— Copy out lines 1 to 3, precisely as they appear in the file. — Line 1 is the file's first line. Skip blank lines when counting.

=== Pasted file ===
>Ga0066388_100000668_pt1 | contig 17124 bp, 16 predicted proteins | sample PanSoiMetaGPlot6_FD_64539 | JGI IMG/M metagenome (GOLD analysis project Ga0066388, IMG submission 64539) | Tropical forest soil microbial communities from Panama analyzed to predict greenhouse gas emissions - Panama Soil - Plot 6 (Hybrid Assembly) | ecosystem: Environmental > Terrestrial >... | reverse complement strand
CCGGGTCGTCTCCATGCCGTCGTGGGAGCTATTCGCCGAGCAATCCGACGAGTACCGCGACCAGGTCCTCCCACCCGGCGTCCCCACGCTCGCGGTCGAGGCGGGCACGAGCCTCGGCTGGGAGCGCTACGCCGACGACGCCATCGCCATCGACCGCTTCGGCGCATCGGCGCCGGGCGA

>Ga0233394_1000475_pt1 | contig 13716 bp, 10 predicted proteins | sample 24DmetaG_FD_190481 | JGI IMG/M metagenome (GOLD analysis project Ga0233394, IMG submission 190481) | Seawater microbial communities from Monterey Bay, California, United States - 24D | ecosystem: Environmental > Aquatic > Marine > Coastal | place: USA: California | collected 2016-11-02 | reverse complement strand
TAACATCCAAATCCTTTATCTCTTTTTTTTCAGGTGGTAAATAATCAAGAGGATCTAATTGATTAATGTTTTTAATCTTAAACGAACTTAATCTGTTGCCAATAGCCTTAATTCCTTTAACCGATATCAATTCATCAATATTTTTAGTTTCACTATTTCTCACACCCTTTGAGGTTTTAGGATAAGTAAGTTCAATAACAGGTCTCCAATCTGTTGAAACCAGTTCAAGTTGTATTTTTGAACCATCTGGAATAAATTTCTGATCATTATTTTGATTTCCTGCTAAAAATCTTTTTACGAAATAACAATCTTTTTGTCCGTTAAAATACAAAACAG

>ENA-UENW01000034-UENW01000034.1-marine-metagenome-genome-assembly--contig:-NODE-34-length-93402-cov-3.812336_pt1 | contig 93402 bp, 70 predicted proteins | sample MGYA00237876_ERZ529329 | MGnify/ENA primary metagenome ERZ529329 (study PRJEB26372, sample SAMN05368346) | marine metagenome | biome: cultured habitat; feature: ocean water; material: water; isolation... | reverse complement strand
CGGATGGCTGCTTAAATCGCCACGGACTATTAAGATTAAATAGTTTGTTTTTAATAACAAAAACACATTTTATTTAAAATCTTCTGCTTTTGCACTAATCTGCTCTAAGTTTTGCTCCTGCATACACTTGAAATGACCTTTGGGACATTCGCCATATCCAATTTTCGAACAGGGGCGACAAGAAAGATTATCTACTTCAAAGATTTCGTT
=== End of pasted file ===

>Ga0066388_100000668_pt1 | contig 17124 bp, 16 predicted proteins | sample PanSoiMetaGPlot6_FD_64539 | JGI IMG/M metagenome (GOLD analysis project Ga0066388, IMG submission 64539) | Tropical forest soil microbial communities from Panama analyzed to predict greenhouse gas emissions - Panama Soil - Plot 6 (Hybrid Assembly) | ecosystem: Environmental > Terrestrial >... | reverse complement strand
CCGGGTCGTCTCCATGCCGTCGTGGGAGCTATTCGCCGAGCAATCCGACGAGTACCGCGACCAGGTCCTCCCACCCGGCGTCCCCACGCTCGCGGTCGAGGCGGGCACGAGCCTCGGCTGGGAGCGCTACGCCGACGACGCCATCGCCATCGACCGCTTCGGCGCATCGGCGCCGGGCGA

>Ga0233394_1000475_pt1 | contig 13716 bp, 10 predicted proteins | sample 24DmetaG_FD_190481 | JGI IMG/M metagenome (GOLD analysis project Ga0233394, IMG submission 190481) | Seawater microbial communities from Monterey Bay, California, United States - 24D | ecosystem: Environmental > Aquatic > Marine > Coastal | place: USA: California | collected 2016-11-02 | reverse complement strand